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Hampton FFA takes hands-on learning to next level

One Nebraska school teaches students how to raise beef for its school lunch program.

Elizabeth Hodges, Staff Writer

March 22, 2023

3 Min Read
Hampton FFA member cleans the beef cattle teaching herd
AG EDUCATION AT WORK: Hampton FFA members clean the beef cattle teaching herd pens at their school. Joel Miller, Hampton FFA advisor (back, left), says teaching production ag is a lost art in many schools. He joins his students Trey Klieir (center) and Edward VanLandingham (front, right) to show the importance of cleanliness in a cattle operation. Photos courtesy of Hampton FFA

From growing corn to calving cows to providing fresh beef for the school lunch program, students at Hampton FFA in Hamilton County, Neb., learn the entire beef cycle.

“This opportunity teaches students not only where their beef comes from,” says Joel Miller, Hampton FFA advisor, “but also how long it takes for beef to make it to your plate.”

A beef herd was not the first choice for an ag education component at Hampton High School. It was actually a greenhouse. But the school sent out a survey, and the results were unexpected. Students chose an animal science-focused learning opportunity over a greenhouse.

“I think it is important that we go back to teaching production ag in the classroom,” Miller says. “I have seen programs stray away from that in the past couple years.”

At first, the shop class went to work building chicken coops to raise laying hens. The school already owned some land, and with the help of a farmer that had connecting land, they were able to expand.

Building a beef herd

Over the next three to five years, the operation evolved into renting cattle.

The Hampton FFA chapter applied for an FFA Foundation grant that would match any money raised. After securing $10,000, the program built a new cattle shed, complete with four pens and continuous fencing. The money also went toward grass seeding of pastures for grazing.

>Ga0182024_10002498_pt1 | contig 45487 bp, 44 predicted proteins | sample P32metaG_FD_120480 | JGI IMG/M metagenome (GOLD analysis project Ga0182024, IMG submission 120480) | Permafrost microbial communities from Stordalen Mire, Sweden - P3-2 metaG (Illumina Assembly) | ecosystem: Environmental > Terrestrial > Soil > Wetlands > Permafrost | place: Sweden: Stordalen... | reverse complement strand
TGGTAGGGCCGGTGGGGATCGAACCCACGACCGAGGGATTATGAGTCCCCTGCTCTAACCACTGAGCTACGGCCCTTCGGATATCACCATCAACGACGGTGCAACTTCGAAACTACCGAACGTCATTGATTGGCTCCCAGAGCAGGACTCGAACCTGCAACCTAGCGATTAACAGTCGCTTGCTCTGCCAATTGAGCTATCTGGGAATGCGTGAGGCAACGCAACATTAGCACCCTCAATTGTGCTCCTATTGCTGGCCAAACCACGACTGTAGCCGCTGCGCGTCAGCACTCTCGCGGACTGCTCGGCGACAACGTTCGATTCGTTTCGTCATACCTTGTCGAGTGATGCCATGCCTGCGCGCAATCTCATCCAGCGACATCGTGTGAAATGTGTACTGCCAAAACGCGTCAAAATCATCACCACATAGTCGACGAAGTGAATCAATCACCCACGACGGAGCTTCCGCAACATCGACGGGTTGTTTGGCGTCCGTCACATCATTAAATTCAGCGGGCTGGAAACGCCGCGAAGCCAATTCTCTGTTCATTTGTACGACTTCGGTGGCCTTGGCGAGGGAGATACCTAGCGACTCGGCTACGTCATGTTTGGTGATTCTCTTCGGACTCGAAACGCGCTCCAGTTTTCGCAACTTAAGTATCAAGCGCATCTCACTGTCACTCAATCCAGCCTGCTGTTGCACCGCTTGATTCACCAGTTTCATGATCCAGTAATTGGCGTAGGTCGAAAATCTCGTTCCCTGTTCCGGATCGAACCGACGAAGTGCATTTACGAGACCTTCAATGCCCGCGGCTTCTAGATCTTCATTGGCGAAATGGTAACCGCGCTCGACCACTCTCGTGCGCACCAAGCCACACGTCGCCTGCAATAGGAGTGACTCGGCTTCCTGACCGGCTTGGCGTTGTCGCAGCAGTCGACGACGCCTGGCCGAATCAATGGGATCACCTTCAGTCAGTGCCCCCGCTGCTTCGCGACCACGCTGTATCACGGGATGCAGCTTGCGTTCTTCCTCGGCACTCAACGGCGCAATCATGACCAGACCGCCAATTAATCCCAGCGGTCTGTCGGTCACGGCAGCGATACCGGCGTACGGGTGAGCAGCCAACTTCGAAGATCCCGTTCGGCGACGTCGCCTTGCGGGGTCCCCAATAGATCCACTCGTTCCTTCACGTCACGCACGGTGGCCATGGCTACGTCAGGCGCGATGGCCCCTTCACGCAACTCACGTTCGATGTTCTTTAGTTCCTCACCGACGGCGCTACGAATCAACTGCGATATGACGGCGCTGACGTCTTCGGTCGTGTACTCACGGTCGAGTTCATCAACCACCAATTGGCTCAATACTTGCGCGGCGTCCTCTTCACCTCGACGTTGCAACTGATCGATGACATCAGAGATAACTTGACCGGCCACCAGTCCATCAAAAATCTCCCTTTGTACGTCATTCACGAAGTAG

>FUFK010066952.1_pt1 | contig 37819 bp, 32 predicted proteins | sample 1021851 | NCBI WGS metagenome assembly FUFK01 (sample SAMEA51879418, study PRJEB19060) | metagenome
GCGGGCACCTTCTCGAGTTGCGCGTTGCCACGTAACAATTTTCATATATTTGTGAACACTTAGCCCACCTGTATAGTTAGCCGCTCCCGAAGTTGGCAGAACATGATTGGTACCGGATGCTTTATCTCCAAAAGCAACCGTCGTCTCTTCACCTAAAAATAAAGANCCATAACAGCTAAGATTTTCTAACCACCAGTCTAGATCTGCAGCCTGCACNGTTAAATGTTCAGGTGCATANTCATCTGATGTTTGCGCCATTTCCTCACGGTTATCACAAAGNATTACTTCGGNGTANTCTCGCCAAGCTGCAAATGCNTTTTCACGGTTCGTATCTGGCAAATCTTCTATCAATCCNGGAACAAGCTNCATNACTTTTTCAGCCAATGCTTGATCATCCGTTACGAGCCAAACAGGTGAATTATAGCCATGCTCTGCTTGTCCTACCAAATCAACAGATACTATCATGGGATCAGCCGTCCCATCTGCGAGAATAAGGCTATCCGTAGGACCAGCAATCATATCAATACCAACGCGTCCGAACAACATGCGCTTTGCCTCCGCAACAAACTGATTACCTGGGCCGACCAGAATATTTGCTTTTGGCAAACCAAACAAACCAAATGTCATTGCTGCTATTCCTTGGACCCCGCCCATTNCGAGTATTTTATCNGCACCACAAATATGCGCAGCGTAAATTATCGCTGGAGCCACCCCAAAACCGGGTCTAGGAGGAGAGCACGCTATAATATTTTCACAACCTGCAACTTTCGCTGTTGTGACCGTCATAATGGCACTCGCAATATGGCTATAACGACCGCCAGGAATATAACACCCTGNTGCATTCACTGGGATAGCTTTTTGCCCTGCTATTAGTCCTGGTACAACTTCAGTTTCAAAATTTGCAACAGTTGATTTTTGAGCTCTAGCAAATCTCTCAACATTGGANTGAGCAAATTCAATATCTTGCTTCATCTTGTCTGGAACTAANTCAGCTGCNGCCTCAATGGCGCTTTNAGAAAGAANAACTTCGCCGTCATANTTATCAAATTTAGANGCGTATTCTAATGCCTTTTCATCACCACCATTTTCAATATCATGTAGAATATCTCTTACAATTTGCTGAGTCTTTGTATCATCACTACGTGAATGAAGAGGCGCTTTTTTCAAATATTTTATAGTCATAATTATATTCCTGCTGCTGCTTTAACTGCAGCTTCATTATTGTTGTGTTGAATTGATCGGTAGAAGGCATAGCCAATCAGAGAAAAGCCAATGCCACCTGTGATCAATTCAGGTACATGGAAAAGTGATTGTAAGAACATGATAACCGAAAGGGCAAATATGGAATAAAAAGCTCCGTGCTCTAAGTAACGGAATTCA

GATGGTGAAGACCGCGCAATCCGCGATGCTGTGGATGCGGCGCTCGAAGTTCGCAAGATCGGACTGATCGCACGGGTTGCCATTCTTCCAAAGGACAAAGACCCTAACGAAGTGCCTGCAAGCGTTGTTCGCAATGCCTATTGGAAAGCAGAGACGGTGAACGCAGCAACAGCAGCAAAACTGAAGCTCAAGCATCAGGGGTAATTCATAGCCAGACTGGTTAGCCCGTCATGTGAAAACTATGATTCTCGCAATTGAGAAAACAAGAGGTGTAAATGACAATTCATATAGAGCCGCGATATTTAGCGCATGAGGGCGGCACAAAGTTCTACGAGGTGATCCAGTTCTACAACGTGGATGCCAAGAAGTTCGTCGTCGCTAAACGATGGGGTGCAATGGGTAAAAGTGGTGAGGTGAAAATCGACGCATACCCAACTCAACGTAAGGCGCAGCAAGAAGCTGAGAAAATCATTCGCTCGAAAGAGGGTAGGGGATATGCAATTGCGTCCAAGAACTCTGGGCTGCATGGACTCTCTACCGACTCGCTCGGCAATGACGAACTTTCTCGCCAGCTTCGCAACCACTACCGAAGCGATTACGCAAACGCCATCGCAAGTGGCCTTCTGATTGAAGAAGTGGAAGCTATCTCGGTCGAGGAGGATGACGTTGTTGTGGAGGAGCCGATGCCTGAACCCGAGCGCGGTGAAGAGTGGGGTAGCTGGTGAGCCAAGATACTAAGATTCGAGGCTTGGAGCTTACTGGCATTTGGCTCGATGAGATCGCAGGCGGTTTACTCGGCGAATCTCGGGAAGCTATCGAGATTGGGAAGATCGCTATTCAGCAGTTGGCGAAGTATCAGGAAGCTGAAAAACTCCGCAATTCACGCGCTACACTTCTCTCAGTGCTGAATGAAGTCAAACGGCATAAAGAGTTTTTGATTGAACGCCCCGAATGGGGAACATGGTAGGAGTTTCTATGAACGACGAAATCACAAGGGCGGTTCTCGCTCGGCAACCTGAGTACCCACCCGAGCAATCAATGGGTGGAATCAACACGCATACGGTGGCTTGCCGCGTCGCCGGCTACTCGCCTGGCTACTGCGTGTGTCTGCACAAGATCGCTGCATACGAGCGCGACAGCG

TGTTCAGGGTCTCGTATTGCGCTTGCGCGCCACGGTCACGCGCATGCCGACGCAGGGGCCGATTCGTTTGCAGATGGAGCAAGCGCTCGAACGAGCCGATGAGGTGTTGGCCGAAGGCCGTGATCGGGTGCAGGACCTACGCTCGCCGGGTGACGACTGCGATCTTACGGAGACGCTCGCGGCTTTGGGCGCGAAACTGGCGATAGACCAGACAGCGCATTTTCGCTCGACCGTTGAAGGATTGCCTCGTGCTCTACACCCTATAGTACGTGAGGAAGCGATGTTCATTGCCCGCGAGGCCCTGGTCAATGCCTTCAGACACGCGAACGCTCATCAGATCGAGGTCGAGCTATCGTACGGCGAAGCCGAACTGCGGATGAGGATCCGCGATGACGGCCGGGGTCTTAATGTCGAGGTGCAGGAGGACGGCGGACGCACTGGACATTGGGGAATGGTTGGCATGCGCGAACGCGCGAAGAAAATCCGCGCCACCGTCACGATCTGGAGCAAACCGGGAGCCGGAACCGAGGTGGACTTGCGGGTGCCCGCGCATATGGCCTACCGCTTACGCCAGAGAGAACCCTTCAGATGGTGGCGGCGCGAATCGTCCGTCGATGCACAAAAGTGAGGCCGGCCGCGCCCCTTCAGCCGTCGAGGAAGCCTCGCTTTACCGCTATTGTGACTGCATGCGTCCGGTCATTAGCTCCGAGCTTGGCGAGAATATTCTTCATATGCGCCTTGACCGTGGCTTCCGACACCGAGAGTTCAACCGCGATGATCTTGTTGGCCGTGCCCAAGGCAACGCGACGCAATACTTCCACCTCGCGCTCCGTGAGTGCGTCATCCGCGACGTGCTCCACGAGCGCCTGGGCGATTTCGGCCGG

Today, Hawk Herd has five breeding heifers that will produce calves to be fed out and sent to a local locker in Henderson, Neb. A portion of the beef will be served in the school lunch program next year.

With the hopes that all five heifers will produce healthy calves this year, Hampton FFA is expecting extra beef. The school will only use three animals during the school year. The two extra animals provide an opportunity to start direct marketing beef, making for an even more integrated learning experience. The next question is where to market this beef.

“We are just scratching the surface of benefits with this operation,” Miller says. Students are already looking at more livestock, with their hearts set on trying out the goat market.

Community supports program

When looking to how Hampton FFA got this teaching herd off the ground, it is easy to see all the support from the local community. The land for corn production donated to the school is also irrigated by the farmer.

The beef boosters at Hampton High School, who once provided all the beef for the school lunch program, pivoted and now are always willing to lend a helping hand to add value to the experience.

Jeremy Haack, a veterinarian in York, travels to the school to artificially inseminate the cows and do all the vaccine work. “With Jeremy coming down to help us with the vet work,” Miller says, “it teaches the importance of herd health.”

Students spend a lot of time with cattle in the Hawk Herd. They are learning about beef production but also developing bonds with the animals. Sometimes, realizing the ultimate goal of raising cattle is both eye-opening and emotional.

“We recently sent Wally, one of our steers, to the locker,” Miller says. “Some tears were shed, but the students were proud to raise a steer from start to finish.”

The Hawk Herd’s future is looking bright with students gaining a hands-on experience with production agriculture, no matter their background.

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About the Author(s)

Elizabeth Hodges

Staff Writer, Farm Progress

Growing up on a third-generation purebred Berkshire hog operation, Elizabeth Hodges of Julian, Neb., credits her farm background as showing her what it takes to be involved in the ag industry. She began her journalism career while in high school, reporting on producer progress for the Midwest Messenger newspaper.

While a student at the University of Nebraska-Lincoln, she became a Husker Harvest Days intern at Nebraska Farmer in 2022. The next year, she was hired full time as a staff writer for Farm Progress. She plans to graduate in 2024 with a double major in ag and environmental sciences communications, as well as animal science.

Being on the 2022 Meat Judging team at UNL led her to be on the 2023 Livestock Judging team, where she saw all aspects of the livestock industry. She is also in Block and Bridle and has held different leadership positions within the club.

Hodges’ father, Michael, raises hogs, and her mother, Christy, is an ag education teacher and FFA advisor at Johnson County Central. Hodges is the oldest sibling of four.

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